Get Yourself A Christmas Present

The stream of comments in response to my post on Theology and the Knowledge of God has slowed and, although David has promised a lengthy comment soon, I figured that it would be alright to put up another little post in the holiday spirit (especially since I don’t plan to post until after the new year). So, I thought I would use all the authority and respect that I have collected since this blog launched a few months ago, to recommend to you all that you go and buy yourself a Christmas present.

Helmut Thielicke, A Little Exercise For Young Theologians.

Amazon lists this book for $8, but you can get used copies for under $4, so you have no excuse for not picking one up. Use that money your grandma Silvia or auntie Cecelia gave you for Christmas. This book will profit you more than the amount of beer, wine or liqueur that these few dollars will bring you.

This book is a spiritual exercise for those who study theology, and specifically for those just starting out in that study. I have read it a few times, and it continues to do me good. It will be especially valuable to those seminary students in the midst of field education, for it will make clear what lies behind some of the tension that they might experience when trying to figure out how it is that the rubber of their theological studies is to meet the road of pastoral ministry. Thielicke reminds us of our all too common approach to theological knowledge as power, and therefore as a tool to help us “win” in discussions with those to whom we should be ministering in love. He also reminds us that just because we can wax poetic about the union of the divine and human natures in Christ, breadth and depth of theological knowledge does not equal breadth and depth of faith and spirituality. We have to grow into our knowledge, much like a farm boy must grow into his new breeches (his example, not mine!).

Thielicke wrote this book for theological students, and it is intent on showing them that they should approach the people in the pews with humility. Because this is his focus, the people in the pews tend to get off easy. I know that much of my frustration with the church is that the church (especially in the United States) has turned its back on theology (even though to do so arises from certain theological commitments). Your average churchgoer is not particularly interested in what homoousios, or hypostasis, or decretum absolutum mean. This is a shame. However, I believe that this is ultimately the fault of academic theology. During the ascendancy of liberalism, and before the neo-orthodox revolt, academic theology found that the people in the pews were not interested in their demythologization, historical Jesus research, or [insert theological claim here]. As a consequence, a gulf developed between church and seminary.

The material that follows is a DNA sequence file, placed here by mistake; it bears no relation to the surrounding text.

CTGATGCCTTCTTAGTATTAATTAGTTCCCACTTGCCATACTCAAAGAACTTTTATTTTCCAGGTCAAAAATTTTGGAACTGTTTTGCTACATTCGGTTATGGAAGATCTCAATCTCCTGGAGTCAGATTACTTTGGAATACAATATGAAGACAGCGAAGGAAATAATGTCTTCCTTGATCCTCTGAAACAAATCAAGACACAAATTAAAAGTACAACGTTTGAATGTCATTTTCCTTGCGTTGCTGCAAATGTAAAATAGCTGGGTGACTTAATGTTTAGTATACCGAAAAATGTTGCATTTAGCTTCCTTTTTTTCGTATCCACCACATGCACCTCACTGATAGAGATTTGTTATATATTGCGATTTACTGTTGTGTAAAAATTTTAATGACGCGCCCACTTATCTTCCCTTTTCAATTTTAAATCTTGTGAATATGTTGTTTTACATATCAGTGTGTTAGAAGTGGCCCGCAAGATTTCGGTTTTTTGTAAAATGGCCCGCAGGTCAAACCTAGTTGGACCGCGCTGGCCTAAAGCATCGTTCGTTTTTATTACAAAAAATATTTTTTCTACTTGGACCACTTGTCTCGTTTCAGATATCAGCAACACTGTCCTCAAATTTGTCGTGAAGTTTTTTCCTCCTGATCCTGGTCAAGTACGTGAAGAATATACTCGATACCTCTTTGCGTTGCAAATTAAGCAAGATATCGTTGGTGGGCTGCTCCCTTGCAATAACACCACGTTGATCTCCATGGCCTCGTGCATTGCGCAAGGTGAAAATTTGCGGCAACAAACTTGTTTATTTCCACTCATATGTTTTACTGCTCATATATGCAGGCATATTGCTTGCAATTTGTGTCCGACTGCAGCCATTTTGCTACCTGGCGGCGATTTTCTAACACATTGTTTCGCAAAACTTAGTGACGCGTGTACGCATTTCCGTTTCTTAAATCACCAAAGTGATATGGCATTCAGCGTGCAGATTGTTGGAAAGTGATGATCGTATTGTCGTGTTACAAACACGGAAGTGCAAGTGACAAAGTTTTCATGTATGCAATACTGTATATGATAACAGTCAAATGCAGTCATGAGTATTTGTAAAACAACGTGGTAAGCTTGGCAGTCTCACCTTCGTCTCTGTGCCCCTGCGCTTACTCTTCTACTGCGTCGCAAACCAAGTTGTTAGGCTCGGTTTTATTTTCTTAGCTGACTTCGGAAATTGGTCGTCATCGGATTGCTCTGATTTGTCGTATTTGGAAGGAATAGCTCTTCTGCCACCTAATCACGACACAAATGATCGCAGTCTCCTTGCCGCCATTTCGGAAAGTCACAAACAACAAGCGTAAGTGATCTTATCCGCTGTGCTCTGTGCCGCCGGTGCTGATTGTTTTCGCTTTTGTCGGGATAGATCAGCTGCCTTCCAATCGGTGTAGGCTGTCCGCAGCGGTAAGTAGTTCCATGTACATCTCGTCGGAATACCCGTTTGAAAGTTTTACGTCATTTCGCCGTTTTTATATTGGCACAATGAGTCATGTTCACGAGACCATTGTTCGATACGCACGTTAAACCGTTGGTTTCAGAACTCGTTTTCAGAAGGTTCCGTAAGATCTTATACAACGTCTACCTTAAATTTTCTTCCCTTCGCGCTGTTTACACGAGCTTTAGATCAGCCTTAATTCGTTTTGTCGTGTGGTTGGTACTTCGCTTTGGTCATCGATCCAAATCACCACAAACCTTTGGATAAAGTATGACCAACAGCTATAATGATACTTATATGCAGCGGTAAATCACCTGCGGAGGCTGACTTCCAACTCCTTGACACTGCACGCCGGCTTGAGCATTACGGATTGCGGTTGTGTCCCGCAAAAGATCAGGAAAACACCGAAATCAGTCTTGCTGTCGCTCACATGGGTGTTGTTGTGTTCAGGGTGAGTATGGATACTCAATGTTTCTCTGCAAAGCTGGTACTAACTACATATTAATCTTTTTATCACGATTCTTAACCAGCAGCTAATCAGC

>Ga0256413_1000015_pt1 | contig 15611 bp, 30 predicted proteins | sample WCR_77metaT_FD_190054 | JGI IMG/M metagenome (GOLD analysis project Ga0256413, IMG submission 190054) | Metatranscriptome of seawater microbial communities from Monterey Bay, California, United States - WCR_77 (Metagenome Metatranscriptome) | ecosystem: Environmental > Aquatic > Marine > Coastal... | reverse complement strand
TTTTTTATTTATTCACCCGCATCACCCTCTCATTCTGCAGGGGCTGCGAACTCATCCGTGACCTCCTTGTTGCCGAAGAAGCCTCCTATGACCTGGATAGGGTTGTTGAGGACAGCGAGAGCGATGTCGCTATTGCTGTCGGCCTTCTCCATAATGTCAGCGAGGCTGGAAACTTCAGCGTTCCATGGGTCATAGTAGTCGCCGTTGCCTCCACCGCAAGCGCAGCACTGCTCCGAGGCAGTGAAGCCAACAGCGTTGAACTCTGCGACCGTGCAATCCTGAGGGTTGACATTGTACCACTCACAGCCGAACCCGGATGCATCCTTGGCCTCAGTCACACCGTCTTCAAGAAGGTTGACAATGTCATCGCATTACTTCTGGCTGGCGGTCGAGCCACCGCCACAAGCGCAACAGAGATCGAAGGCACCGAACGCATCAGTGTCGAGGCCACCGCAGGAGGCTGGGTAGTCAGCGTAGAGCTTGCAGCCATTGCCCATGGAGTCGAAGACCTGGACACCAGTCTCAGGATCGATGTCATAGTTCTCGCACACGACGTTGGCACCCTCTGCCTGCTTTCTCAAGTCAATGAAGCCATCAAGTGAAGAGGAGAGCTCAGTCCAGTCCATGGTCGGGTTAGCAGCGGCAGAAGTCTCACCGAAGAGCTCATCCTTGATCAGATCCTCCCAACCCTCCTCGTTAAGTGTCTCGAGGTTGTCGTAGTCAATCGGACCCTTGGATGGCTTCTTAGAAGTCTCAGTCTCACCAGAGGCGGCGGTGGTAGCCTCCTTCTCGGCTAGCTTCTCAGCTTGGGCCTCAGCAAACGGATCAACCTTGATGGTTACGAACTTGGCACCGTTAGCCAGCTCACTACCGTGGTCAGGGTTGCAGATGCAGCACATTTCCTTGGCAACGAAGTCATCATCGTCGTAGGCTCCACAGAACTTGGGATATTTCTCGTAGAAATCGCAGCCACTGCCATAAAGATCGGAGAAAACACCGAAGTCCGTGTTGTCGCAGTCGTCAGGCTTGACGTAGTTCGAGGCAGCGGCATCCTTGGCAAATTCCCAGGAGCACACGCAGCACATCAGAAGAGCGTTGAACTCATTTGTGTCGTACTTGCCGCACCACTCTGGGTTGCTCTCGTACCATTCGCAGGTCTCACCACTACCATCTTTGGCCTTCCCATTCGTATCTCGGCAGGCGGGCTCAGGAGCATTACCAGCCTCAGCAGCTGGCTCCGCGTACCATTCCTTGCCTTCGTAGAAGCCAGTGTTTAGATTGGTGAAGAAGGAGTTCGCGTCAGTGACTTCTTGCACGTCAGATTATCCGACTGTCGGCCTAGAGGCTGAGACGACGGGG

(Aside: Princeton Theological Seminary was able, somehow, to stay relatively close to the church throughout this period and that is why PTS continues going strong while seminaries such as Union have found funding hard to come by, etc. Hopefully, PTS will continue in this pathway, although certain developments afoot at PTS these days suggest that it will not necessarily do so.)

Over the course of this period, the church turned its back on the academy, and the academy turned its back on the church. Among church members, a suspicion of academic theology has become a much-cherished reflex. This creates problems when those who study academic theology figure out that they need to serve the church with their study, and seek to help the church grow in theological sophistication. These people, for all their good intentions and in spite of their relative orthodoxy (often more orthodox than the congregations in question!), are given the cold shoulder. It can easily become for these students of theology, like myself, an increasingly uphill struggle to remain interested in trying to help the church through theological study.

But, none of that is meant to detract from the value of Thielicke’s book. That is simply my augmentation of this already superb little volume. So, get yourself a Christmas present. Snuggle up with this little volume next to a fire and with a cup of hot chocolate, egg nog, single-malt scotch, or - in the spirit of Thielicke's Lutheranism - a stein of your favorite micro-brew. Read it early, and read it often.

Merry Christmas!


That sounds like a beautiful book, Travis. I'll keep my eye out for it. And thanks for sharing about the frustrations of translation in the parish ministry. While I often used to have a "trickle-down" view of the academy and the church, this view has become part of the problem I think. If translation is to happen, then it needs to happen both ways.

If I may get something off my back - at the church I visited this morning, the youth ministry led the worship service. At one point we said their creed. Now I think it's beautiful that youth would be empowered to write their own creed, but the content was atrocious: "We believe Jesus was a historical figure, who taught us how to live morally, and that he is in a spirit which is in us all."
Anonymous said…
Thielicke's book was, by complete happenstance, one of the first works of theology I ever read. I picked it up at a library booksale my freshman year of college. Although the main outline of the book has slipped my mind, I remember just the necessary exhortations--Do not allow that a first-year theology student should preach!--to keep me in my place, even these years later. The call to humility I learned from that book is a call that has lingered. Thanks for reminding us of this little volume.

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